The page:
Good Thursday morning. After the little shower last night, all the plants look fresh and perky. We do need more rain though, but I'm thankful for what we did get. Hope all a nice week.
I was asked if I would write a history of Hollow Rock, Tennessee. Thanks to Lillian C. Rice for giving me permission to use some of her information she has printed.
Before 1867, the town of Hollow Rock did not exist. In this year the Nashville and Northwestern Railroad was completed, so a station and telegraph office were opened and given the name Hollow Rock, taking its name from a large rock nearby. The rock was near the railroad and people say that hobos would jump off the train to sleep and cook in the hollow rock. Several attempts have been made to find the bottom of this rock, but no success.
In the early 1900's, on top of the ground, the stone was 456 feet long, 13 feet wide, and 12 feet high. Today the rock has sunk into the ground with only a very small opening showing. Around 1915-1020 an all-day gathering was held at the hollow rock on the first Sunday in May. Over a hundred people attended from far and near. My daddy Willie Melton, who lived in Harmon Creek in Benton County, has told me of hitching up his mule when he was a teenager and riding to the hollow rock for this big event.
Geologist have studied the rock and do not know what minerals it contains, since no other rock of its kind has been found. Some think it was a meteorite that fell from the sky many years ago.
Before Hollow Rock came into existence, a small settlement named Sandy Bridge was established in 1830. It was locate a few feet east of the present day Prospect Baptist Church. The settlement has a post office and a log inn.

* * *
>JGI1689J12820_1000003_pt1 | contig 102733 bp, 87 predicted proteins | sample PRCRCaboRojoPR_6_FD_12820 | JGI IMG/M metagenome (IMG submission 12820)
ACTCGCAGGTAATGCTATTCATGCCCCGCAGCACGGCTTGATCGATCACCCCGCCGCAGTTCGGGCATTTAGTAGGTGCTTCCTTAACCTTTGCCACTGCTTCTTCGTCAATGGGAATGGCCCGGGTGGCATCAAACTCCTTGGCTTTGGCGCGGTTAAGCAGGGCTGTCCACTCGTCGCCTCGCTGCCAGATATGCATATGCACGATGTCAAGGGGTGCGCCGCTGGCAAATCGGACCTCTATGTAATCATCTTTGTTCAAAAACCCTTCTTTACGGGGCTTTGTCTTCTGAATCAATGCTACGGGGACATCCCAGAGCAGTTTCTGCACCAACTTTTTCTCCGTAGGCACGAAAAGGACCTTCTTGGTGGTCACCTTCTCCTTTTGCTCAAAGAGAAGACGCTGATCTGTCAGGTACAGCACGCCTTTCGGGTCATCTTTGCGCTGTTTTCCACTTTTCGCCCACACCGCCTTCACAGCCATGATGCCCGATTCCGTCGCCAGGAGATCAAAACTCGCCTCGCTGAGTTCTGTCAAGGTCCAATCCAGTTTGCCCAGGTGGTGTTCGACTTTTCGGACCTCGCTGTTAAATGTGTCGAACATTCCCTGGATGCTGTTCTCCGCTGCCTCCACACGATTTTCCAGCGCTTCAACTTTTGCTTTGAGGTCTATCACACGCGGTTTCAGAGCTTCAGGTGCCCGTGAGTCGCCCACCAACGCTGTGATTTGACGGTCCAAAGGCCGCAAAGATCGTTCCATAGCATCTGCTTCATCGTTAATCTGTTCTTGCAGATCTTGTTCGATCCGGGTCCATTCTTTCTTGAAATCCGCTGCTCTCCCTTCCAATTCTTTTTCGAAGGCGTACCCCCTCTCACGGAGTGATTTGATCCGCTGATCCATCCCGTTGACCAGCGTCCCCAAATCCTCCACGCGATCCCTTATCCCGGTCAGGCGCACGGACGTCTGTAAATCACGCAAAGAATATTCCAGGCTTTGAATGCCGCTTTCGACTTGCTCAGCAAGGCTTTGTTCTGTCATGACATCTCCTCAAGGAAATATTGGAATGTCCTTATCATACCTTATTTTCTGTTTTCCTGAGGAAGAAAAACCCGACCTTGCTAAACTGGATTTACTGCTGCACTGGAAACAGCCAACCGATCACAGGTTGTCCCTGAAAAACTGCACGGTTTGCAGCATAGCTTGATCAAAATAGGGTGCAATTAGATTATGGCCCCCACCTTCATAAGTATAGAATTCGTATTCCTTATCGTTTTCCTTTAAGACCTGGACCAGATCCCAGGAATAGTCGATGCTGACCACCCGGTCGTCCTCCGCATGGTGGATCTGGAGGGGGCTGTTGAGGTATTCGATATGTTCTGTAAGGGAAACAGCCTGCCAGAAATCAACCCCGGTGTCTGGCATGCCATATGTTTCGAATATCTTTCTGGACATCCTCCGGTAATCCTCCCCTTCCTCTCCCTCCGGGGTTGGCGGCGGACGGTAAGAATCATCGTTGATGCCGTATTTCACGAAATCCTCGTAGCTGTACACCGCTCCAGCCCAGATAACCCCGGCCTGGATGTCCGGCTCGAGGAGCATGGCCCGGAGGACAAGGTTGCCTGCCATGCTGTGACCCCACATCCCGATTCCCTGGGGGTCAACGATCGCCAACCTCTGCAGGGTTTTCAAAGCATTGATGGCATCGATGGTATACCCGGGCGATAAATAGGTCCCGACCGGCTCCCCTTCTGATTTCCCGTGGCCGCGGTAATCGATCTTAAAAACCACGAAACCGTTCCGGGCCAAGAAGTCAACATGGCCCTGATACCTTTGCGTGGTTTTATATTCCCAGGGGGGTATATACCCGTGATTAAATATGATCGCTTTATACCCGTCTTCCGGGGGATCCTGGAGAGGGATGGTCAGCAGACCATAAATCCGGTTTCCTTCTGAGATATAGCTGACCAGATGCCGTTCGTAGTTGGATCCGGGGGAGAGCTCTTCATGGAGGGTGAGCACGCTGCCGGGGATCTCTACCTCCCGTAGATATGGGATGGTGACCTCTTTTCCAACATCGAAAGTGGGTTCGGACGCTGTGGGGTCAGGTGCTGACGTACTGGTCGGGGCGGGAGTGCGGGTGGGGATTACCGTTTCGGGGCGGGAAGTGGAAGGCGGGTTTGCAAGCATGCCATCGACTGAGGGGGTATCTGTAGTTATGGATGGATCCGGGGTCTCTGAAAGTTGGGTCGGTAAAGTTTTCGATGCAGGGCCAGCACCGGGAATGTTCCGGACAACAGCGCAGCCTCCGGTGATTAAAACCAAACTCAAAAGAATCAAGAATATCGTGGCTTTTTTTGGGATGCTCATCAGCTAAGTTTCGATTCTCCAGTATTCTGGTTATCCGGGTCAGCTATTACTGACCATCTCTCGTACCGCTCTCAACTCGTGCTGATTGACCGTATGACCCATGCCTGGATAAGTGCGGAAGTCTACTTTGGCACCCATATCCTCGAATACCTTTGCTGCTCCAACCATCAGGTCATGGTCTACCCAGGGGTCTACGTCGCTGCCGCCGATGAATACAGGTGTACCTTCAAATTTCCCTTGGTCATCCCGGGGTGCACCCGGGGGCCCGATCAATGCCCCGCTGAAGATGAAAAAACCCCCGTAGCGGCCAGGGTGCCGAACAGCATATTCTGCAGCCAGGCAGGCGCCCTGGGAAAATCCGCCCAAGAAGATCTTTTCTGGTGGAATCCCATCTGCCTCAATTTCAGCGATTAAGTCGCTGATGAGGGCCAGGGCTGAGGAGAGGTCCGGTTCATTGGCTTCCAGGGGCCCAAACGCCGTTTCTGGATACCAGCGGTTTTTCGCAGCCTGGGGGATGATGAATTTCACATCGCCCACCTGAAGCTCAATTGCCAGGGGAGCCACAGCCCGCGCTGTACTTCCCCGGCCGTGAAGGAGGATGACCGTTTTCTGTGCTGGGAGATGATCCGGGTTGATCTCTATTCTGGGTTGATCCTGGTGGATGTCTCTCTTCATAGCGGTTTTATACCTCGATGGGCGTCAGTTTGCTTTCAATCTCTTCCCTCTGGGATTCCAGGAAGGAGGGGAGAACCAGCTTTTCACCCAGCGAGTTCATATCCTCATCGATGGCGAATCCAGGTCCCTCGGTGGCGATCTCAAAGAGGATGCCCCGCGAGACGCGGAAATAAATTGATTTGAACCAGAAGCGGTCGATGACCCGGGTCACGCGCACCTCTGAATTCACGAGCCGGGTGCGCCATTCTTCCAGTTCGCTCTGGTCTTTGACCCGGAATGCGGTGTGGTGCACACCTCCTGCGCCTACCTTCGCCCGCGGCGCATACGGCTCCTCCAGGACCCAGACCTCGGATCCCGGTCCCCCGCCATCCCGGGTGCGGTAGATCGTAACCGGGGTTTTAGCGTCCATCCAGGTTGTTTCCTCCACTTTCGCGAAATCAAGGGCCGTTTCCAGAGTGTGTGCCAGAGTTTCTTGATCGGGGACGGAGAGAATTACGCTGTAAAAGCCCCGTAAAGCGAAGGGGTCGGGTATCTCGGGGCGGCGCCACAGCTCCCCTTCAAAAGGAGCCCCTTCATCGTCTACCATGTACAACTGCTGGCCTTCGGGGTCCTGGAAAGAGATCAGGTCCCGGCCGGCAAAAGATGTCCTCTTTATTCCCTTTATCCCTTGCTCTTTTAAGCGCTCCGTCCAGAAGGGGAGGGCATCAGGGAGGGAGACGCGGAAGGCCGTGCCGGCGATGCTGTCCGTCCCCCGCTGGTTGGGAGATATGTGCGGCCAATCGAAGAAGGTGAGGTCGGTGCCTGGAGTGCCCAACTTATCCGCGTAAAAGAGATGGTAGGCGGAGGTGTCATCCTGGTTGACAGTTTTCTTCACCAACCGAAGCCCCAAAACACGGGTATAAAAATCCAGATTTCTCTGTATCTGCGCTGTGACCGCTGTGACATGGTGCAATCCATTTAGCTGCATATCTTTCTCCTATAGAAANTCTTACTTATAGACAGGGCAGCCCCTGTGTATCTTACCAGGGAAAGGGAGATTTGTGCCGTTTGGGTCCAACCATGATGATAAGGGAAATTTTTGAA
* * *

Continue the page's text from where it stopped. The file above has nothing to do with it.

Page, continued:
Andrew and Lucinda McMackins owned a 67-acre tract of land adjacent to Sandy Bridge. In 1867, they had this land laid off in streets and numbered the lots.
The town of Hollow Rock was chartered and incorporated on February 3, 1869, and the streets were given names such as Front Street, Main, Spring, Cemetery (later changed to Seminary). Depot (which is now a gully), and Hotel Street, which was named for a hotel that was started but never finished.,
The first recorded deed was to N.B. Lipe. Andrew and Lucinda both signed this deed. Andrew died before others were signed and all thereafter were signed by Lucinda. Both are buried in a private cemetery on the North end of Spring Street.
N.B. Lipe built a store and a dwelling. Others started buying lots and establishing businesses, one being S.W. Muzall, later known as Uncle Steve. He had been an officer in the Confederate defeat at island number 10. He escaped capture by crossing Reelfoot Land, swimming from one Cypress stump to anther.
Before Hollow Rock was chartered it had several saloons, and eighteen men were killed in Hollow Rock. One of the saloons was called Yellow Front.
The tow's first doctor was Dr. Joe T. Henslee, a brother-in-law to N.P. Lipe. He began practicing medicine in 1868. This was also before Hollow Rock was chartered.
After being incorporated in 1869 and streets being named, for some reason it was again unincorporated. In 1911 the town was again unincorporated, with F.A. Penick as mayor. Dr. L.L. Duncan was a doctor in Hollow Rock before his death in 1945.
Before 1875 there was a small school operation. In 1875 another school was built and remained until 1887. It was then moved and rebuilt as two room school, and a two story building was built in 1919. In 1927 the Hollow Rock-Bruceton Central High School was built. More was added to this building and in 1980 all grades attended this school
A missionary Baptist Church was organized in 1846, and it stood on the site where the present day Prospect Church stands. In 1875 a Methodist Church was built.
In 1885 a hotel was built. In 1920 the railroad took over the street for the siding. This made in inconvenient for the cars to park around the hotel. Mrs. J.R. Presson was running a boarding house, which enlarged and thus entered the hotel business. It became a thriving business. After her death in 1930 it became an apartment house. Bob Presson, her husband
Thought for the Week:
Our present choices determine our future rewards.
Continued next week...
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